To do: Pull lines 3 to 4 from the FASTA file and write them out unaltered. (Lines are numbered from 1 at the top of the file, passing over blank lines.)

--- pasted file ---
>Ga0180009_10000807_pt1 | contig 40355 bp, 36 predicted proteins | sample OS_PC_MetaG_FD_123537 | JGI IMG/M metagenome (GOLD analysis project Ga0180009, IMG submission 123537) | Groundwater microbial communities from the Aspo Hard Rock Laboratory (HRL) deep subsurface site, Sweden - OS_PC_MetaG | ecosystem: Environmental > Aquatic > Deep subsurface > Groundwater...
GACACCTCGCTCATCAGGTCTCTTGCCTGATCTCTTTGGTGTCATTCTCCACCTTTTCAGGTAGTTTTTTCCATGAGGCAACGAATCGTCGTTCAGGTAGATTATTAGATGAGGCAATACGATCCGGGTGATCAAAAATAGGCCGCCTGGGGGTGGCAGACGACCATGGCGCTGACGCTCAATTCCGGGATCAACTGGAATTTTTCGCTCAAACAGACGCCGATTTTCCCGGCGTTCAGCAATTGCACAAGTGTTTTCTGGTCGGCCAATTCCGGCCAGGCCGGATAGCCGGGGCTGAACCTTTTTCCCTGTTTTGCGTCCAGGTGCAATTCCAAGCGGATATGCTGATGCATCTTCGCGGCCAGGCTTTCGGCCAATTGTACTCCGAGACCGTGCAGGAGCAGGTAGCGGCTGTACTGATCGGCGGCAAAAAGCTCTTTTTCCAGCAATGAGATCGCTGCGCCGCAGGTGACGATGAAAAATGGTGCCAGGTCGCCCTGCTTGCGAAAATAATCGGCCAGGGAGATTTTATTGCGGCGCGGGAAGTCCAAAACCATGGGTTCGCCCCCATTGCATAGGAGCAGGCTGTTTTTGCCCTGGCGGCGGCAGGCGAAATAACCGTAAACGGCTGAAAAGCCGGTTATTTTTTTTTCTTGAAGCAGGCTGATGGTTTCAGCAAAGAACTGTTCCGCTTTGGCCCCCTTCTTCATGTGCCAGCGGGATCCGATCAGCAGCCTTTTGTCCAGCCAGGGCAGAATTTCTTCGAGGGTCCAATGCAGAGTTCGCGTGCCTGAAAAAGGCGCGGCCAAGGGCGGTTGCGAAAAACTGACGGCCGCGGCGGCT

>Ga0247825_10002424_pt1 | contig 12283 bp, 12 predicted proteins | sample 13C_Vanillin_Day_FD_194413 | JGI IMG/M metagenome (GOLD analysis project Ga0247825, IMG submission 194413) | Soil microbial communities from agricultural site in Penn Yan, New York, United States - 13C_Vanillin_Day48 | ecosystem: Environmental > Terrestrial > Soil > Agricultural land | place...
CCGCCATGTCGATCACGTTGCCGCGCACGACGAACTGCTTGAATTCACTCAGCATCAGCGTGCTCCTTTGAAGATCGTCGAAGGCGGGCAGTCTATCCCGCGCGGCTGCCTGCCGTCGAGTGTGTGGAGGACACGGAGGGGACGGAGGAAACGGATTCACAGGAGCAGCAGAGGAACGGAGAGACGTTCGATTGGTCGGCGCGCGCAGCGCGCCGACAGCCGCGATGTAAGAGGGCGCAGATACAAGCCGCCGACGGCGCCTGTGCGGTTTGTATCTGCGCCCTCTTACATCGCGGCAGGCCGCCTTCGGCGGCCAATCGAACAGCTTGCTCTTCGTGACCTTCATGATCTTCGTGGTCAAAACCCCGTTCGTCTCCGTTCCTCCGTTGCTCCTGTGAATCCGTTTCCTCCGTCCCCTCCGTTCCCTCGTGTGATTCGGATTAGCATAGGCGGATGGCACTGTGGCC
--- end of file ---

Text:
>Ga0247825_10002424_pt1 | contig 12283 bp, 12 predicted proteins | sample 13C_Vanillin_Day_FD_194413 | JGI IMG/M metagenome (GOLD analysis project Ga0247825, IMG submission 194413) | Soil microbial communities from agricultural site in Penn Yan, New York, United States - 13C_Vanillin_Day48 | ecosystem: Environmental > Terrestrial > Soil > Agricultural land | place...
CCGCCATGTCGATCACGTTGCCGCGCACGACGAACTGCTTGAATTCACTCAGCATCAGCGTGCTCCTTTGAAGATCGTCGAAGGCGGGCAGTCTATCCCGCGCGGCTGCCTGCCGTCGAGTGTGTGGAGGACACGGAGGGGACGGAGGAAACGGATTCACAGGAGCAGCAGAGGAACGGAGAGACGTTCGATTGGTCGGCGCGCGCAGCGCGCCGACAGCCGCGATGTAAGAGGGCGCAGATACAAGCCGCCGACGGCGCCTGTGCGGTTTGTATCTGCGCCCTCTTACATCGCGGCAGGCCGCCTTCGGCGGCCAATCGAACAGCTTGCTCTTCGTGACCTTCATGATCTTCGTGGTCAAAACCCCGTTCGTCTCCGTTCCTCCGTTGCTCCTGTGAATCCGTTTCCTCCGTCCCCTCCGTTCCCTCGTGTGATTCGGATTAGCATAGGCGGATGGCACTGTGGCC